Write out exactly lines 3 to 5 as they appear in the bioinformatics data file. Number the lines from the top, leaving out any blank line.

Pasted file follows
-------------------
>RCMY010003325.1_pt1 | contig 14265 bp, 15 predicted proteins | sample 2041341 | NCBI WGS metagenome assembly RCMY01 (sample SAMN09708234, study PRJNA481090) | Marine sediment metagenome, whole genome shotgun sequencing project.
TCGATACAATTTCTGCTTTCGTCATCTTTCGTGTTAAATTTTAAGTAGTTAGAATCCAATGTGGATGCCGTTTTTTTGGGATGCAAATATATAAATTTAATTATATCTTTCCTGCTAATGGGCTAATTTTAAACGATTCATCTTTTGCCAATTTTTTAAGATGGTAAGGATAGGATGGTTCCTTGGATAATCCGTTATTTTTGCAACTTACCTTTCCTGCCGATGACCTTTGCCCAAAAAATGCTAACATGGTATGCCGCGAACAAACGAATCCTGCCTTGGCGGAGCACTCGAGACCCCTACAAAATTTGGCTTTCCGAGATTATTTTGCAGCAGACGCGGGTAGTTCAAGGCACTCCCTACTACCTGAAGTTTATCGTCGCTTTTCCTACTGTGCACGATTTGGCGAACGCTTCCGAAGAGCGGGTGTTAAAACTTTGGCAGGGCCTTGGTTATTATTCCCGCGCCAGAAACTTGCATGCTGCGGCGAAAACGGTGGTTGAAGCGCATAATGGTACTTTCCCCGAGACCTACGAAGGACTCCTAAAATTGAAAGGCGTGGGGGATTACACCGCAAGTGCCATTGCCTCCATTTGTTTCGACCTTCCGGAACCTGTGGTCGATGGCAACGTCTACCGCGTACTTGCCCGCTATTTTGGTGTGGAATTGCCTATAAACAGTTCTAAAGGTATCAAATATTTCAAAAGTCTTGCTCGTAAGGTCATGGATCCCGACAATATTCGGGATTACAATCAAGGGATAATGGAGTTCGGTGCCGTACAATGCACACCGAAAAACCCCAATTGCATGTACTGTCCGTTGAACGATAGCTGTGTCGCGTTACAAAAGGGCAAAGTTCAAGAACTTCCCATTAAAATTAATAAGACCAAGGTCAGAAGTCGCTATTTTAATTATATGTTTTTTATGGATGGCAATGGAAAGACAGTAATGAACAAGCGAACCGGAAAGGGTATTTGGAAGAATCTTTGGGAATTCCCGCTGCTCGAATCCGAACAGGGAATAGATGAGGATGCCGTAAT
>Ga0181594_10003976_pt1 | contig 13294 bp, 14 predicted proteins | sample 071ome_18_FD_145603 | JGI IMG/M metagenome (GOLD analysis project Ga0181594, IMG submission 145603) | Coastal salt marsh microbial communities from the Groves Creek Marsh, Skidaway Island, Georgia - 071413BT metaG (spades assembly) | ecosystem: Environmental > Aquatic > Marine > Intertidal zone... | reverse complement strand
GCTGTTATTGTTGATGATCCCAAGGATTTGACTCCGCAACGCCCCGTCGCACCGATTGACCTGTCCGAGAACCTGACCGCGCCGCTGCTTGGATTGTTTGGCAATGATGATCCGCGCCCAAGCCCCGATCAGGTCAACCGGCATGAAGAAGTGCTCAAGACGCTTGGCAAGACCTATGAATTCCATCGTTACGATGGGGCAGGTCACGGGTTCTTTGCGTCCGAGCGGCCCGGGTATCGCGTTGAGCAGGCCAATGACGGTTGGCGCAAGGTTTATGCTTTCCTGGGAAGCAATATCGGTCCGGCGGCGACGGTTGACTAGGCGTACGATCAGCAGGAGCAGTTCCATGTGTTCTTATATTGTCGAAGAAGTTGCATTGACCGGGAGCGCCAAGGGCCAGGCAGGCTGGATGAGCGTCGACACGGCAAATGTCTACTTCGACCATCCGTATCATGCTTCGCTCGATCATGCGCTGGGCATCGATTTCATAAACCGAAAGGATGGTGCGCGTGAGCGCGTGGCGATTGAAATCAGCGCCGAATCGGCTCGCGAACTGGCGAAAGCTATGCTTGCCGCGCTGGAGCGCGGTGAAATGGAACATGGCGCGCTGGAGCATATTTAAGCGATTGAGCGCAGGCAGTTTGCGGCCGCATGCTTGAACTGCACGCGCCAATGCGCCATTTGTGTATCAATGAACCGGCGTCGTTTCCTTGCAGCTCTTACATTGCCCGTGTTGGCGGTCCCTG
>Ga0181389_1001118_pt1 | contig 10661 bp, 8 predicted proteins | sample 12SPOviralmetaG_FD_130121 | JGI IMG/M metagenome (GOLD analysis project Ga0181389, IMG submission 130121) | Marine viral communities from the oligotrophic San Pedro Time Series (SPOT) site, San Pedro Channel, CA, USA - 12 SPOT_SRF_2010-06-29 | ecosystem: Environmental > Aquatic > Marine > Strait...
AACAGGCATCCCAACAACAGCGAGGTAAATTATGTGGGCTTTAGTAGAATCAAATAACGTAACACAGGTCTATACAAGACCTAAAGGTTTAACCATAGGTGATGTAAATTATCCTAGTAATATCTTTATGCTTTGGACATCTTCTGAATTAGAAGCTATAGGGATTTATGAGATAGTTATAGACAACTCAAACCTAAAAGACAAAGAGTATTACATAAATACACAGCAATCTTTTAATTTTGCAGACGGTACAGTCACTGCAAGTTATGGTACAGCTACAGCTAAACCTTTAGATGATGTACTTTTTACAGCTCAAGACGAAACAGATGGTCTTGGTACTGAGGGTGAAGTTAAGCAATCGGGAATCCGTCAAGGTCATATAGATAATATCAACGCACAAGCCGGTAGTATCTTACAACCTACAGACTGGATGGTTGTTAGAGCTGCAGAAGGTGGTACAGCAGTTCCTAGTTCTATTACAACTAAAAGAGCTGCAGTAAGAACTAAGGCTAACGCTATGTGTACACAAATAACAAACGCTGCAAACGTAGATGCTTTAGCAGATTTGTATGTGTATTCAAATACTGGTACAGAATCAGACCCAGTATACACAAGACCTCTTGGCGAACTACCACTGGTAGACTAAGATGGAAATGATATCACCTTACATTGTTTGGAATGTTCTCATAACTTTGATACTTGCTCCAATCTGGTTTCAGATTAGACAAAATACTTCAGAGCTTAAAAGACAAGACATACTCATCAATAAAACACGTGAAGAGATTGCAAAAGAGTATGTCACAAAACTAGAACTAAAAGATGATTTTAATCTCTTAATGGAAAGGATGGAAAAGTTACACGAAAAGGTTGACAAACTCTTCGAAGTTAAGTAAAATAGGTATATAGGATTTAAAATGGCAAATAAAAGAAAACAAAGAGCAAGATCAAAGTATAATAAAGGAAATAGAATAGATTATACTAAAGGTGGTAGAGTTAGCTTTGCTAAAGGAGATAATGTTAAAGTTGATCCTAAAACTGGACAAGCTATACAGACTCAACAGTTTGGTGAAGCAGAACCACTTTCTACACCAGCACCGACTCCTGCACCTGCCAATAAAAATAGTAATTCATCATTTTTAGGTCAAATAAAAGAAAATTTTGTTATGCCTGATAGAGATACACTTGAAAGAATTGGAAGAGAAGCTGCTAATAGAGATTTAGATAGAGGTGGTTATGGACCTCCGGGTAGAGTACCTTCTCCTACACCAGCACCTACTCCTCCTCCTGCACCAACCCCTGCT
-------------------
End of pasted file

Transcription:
>Ga0181594_10003976_pt1 | contig 13294 bp, 14 predicted proteins | sample 071ome_18_FD_145603 | JGI IMG/M metagenome (GOLD analysis project Ga0181594, IMG submission 145603) | Coastal salt marsh microbial communities from the Groves Creek Marsh, Skidaway Island, Georgia - 071413BT metaG (spades assembly) | ecosystem: Environmental > Aquatic > Marine > Intertidal zone... | reverse complement strand
GCTGTTATTGTTGATGATCCCAAGGATTTGACTCCGCAACGCCCCGTCGCACCGATTGACCTGTCCGAGAACCTGACCGCGCCGCTGCTTGGATTGTTTGGCAATGATGATCCGCGCCCAAGCCCCGATCAGGTCAACCGGCATGAAGAAGTGCTCAAGACGCTTGGCAAGACCTATGAATTCCATCGTTACGATGGGGCAGGTCACGGGTTCTTTGCGTCCGAGCGGCCCGGGTATCGCGTTGAGCAGGCCAATGACGGTTGGCGCAAGGTTTATGCTTTCCTGGGAAGCAATATCGGTCCGGCGGCGACGGTTGACTAGGCGTACGATCAGCAGGAGCAGTTCCATGTGTTCTTATATTGTCGAAGAAGTTGCATTGACCGGGAGCGCCAAGGGCCAGGCAGGCTGGATGAGCGTCGACACGGCAAATGTCTACTTCGACCATCCGTATCATGCTTCGCTCGATCATGCGCTGGGCATCGATTTCATAAACCGAAAGGATGGTGCGCGTGAGCGCGTGGCGATTGAAATCAGCGCCGAATCGGCTCGCGAACTGGCGAAAGCTATGCTTGCCGCGCTGGAGCGCGGTGAAATGGAACATGGCGCGCTGGAGCATATTTAAGCGATTGAGCGCAGGCAGTTTGCGGCCGCATGCTTGAACTGCACGCGCCAATGCGCCATTTGTGTATCAATGAACCGGCGTCGTTTCCTTGCAGCTCTTACATTGCCCGTGTTGGCGGTCCCTG
>Ga0181389_1001118_pt1 | contig 10661 bp, 8 predicted proteins | sample 12SPOviralmetaG_FD_130121 | JGI IMG/M metagenome (GOLD analysis project Ga0181389, IMG submission 130121) | Marine viral communities from the oligotrophic San Pedro Time Series (SPOT) site, San Pedro Channel, CA, USA - 12 SPOT_SRF_2010-06-29 | ecosystem: Environmental > Aquatic > Marine > Strait...